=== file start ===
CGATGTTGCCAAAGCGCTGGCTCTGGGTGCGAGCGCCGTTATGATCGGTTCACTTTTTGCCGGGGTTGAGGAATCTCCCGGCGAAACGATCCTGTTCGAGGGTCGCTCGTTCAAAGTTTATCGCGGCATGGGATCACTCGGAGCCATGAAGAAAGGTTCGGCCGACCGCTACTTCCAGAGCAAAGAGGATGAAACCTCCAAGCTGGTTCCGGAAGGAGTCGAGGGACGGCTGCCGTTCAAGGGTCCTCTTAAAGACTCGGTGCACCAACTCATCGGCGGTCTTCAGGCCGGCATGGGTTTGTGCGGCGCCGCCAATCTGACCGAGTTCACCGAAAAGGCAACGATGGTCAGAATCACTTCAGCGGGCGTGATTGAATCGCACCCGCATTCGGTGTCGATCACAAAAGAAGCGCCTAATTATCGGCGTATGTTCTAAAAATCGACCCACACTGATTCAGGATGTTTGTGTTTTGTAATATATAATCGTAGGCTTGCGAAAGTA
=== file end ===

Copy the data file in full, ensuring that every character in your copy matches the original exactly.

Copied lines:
CGATGTTGCCAAAGCGCTGGCTCTGGGTGCGAGCGCCGTTATGATCGGTTCACTTTTTGCCGGGGTTGAGGAATCTCCCGGCGAAACGATCCTGTTCGAGGGTCGCTCGTTCAAAGTTTATCGCGGCATGGGATCACTCGGAGCCATGAAGAAAGGTTCGGCCGACCGCTACTTCCAGAGCAAAGAGGATGAAACCTCCAAGCTGGTTCCGGAAGGAGTCGAGGGACGGCTGCCGTTCAAGGGTCCTCTTAAAGACTCGGTGCACCAACTCATCGGCGGTCTTCAGGCCGGCATGGGTTTGTGCGGCGCCGCCAATCTGACCGAGTTCACCGAAAAGGCAACGATGGTCAGAATCACTTCAGCGGGCGTGATTGAATCGCACCCGCATTCGGTGTCGATCACAAAAGAAGCGCCTAATTATCGGCGTATGTTCTAAAAATCGACCCACACTGATTCAGGATGTTTGTGTTTTGTAATATATAATCGTAGGCTTGCGAAAGTA